How achievable are the 2024 energy goals? REG boss explains

Ron Weiss, the CEO of Rwanda Energy Group (REG) addresses participants during the ceremony to celebrate the one-millionth household connected to electricity last week. Sam Ngendahimana

Are Rwanda Energy Groups (REG) 2024 targets feasible? Does the utility company have the resources required to achieve them? What’s the role of the private sector? These are some of the common questions that have emerged in the recent past in regards to REG’s plans for universal electrification by 2024, which in simple terms aims at ensuring every household in the country has electricity.

For answers to the above questions and other aspects concerning the energy sector, The New Times Glory Iribagiza and Ange Iliza caught up with REG’s Chief Executive Officer Ron Weiss for an exclusive interview last week.




How achievable and feasible are the 2024 goals on universal connectivity and what investments are being made towards achieving the goals?


They are not easy, but we can achieve them.

The first target is the generation. We need to achieve 556 MW. We signed all contracts in all projects that are needed and some of the projects are already under implementation, others are still in the design phase, but up to 2024, we are going to implement all the projects that are needed.


We don’t see any challenge to be able to supply all the demand up to 2024. Even some projects we will have to coordinate the right time to see that they are not coming too early, but we don’t see any challenge in a generation.

The same for transmission and distribution, the network itself. We are implementing different projects every year, and I think people can see that we are building lines all over the country.

Also in the area of transmission and distribution, we don’t see any problem to meet the target.

In the area of access, we already have reached over 50 percent mark. We have now in the country around 2.8 million households. We already connected over 1.4 million houses and we don’t see any challenge to connect the rest of the houses by 2024.

We also considered all the new houses that are expected to be built.

According to the forecast in the coming 4.5 years, the country is expecting to build around one million houses. So, in 2024, we are expecting around 3.8 million houses. And the gap of around 2.8 million houses is what we are going to connect.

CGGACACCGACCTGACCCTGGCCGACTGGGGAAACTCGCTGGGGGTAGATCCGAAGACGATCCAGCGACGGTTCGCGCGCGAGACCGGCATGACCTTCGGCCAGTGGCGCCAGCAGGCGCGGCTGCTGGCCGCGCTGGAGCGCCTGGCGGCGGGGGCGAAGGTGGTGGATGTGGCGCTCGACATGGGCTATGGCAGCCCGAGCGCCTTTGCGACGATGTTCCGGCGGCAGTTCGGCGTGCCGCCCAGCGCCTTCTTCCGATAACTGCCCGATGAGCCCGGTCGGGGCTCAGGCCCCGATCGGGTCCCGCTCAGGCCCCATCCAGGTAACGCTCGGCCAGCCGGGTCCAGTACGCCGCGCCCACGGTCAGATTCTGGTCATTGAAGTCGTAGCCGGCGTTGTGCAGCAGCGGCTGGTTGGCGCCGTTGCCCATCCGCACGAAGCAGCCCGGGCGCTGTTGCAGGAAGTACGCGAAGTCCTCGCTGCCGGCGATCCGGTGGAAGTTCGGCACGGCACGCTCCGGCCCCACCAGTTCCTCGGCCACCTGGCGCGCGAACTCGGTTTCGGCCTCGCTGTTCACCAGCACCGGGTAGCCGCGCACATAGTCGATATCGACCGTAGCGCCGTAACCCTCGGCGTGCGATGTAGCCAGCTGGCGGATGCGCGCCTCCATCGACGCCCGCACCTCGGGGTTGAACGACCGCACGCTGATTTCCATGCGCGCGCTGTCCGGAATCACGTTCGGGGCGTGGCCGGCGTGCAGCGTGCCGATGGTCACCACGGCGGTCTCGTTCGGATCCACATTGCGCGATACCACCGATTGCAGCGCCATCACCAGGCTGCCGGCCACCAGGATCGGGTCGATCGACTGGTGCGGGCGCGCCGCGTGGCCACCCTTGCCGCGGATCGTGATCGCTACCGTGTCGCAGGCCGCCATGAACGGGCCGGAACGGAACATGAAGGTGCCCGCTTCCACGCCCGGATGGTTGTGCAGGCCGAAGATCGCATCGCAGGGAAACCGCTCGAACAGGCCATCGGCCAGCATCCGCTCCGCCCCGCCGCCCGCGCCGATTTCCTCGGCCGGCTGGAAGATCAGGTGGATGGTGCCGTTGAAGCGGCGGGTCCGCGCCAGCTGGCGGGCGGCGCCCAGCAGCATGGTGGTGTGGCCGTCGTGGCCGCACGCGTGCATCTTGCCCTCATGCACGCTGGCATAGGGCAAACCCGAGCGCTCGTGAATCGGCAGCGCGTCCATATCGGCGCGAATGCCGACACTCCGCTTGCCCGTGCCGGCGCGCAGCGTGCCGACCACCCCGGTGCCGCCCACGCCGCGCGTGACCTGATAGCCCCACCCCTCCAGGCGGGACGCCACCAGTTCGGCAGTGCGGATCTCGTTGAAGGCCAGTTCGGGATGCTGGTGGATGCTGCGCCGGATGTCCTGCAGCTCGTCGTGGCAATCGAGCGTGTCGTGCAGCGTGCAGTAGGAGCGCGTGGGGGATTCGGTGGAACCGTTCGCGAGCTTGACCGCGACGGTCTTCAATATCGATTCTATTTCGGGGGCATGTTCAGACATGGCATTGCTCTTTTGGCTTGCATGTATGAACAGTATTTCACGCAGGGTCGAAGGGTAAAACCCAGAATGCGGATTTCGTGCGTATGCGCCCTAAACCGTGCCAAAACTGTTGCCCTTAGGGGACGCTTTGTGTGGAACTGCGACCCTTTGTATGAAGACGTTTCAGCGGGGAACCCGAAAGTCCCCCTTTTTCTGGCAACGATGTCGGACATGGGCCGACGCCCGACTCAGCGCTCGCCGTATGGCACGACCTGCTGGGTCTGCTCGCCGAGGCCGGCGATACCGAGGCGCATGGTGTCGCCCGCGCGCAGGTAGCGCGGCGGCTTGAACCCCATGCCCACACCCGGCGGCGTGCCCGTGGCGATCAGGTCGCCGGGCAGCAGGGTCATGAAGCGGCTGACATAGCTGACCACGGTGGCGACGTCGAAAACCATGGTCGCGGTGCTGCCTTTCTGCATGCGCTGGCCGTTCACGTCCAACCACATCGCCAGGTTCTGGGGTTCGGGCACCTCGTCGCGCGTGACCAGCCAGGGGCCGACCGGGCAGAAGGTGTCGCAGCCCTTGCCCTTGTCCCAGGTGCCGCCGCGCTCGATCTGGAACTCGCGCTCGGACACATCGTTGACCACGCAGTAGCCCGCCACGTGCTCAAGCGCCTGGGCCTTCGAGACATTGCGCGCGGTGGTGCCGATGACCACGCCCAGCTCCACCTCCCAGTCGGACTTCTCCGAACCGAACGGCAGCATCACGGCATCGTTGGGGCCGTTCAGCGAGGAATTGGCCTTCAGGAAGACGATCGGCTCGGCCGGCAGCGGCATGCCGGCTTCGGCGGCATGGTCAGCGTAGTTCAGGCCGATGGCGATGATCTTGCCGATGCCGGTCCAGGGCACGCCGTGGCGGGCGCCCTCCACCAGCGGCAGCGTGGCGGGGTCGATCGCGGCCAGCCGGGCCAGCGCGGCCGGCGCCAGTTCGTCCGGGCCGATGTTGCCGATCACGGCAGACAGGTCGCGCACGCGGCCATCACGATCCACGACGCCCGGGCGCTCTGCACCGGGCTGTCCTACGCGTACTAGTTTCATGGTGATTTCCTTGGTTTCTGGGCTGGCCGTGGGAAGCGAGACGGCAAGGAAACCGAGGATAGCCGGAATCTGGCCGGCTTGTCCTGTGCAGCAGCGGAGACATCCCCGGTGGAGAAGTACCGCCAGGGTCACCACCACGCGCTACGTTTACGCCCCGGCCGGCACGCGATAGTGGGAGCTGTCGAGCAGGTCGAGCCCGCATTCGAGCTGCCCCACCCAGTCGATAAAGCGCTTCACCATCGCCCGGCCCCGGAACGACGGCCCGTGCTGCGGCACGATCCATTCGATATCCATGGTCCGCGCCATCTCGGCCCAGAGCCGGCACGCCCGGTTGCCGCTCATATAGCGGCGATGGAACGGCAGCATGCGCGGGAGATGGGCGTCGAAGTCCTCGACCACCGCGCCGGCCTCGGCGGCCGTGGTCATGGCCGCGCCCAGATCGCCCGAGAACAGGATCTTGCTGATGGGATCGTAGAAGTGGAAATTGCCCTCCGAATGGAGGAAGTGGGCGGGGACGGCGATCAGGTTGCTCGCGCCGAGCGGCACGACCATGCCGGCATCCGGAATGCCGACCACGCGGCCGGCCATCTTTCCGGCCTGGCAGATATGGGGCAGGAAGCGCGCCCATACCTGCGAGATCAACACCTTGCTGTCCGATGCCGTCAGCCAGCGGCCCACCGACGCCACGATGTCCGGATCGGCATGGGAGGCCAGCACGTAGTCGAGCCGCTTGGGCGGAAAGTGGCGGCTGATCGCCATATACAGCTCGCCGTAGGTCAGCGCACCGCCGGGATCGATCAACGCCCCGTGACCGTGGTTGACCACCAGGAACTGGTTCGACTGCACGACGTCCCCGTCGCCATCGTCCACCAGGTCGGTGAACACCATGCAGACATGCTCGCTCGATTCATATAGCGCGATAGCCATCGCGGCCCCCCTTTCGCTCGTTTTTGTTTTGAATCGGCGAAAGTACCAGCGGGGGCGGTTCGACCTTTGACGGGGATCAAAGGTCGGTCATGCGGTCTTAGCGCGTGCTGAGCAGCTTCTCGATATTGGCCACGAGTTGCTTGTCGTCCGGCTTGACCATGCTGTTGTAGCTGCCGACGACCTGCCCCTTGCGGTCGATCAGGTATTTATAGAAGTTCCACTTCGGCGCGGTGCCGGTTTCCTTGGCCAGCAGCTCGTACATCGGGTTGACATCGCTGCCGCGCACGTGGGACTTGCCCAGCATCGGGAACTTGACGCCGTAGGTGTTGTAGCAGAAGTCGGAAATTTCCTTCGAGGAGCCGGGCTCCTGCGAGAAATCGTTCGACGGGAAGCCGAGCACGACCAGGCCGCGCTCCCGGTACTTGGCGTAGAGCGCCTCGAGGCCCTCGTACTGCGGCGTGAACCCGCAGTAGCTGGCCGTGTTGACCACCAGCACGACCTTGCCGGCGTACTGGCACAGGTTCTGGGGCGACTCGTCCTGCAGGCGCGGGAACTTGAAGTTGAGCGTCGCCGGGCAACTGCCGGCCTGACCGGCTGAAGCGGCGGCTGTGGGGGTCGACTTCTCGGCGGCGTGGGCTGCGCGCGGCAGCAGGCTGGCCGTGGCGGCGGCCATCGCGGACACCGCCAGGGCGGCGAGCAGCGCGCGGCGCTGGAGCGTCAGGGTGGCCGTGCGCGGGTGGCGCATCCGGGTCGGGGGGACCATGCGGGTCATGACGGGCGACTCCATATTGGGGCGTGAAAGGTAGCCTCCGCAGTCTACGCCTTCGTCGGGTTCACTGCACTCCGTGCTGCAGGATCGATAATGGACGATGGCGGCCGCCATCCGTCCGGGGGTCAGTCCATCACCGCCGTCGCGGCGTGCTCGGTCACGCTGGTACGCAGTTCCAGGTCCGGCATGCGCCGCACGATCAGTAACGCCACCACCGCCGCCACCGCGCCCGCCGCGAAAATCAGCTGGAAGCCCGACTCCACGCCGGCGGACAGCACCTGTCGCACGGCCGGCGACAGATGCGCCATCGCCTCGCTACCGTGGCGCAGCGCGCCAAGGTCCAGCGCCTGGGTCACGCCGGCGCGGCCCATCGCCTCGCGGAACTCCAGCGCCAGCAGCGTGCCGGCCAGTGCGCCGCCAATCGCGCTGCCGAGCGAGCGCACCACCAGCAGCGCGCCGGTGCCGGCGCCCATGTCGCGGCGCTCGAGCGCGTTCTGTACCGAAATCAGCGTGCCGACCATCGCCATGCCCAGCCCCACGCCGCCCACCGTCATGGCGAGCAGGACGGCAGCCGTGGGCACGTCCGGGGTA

The main issue is the budget that is needed but we are working with all stakeholders, MININFRA, MINECOFIN, and others to see the different resources that we can bring to the sector.

When we estimated the total cost that is needed by 2024, it is $1.5 Billion for everything; generation, transmission, distribution, and access. The big part of it is access—more than $850m is only for connection.

What is expected from the private sector to achieve the targets? What are the opportunities for the private sector?

The private sector is part of the business. We are working together hand in hand; the private sector is building most of the power stations and supplying us electricity and we are working together to reduce the cost. We don’t want them to lose. We want them to gain money in every project, but it should be reasonable.

We are working with them to ensure that in the new power stations, the feeding tariff to any network will be less than 10 cents, that we will enable us to reduce the cost of power to the end-users.

They should be efficient, as we are trying to be an efficient company, also, each power station, each project should be efficient.

We are working with them also, on different projects; transmission, distribution, and access. We are expecting them to be on time, to be efficient and to work hand in hand with us.

In the end, REG alone will not be able to reach the target. It is the work of everyone; stakeholders, the Government of Rwanda, the development partners, and also the private sector that is supporting us in different projects and activities.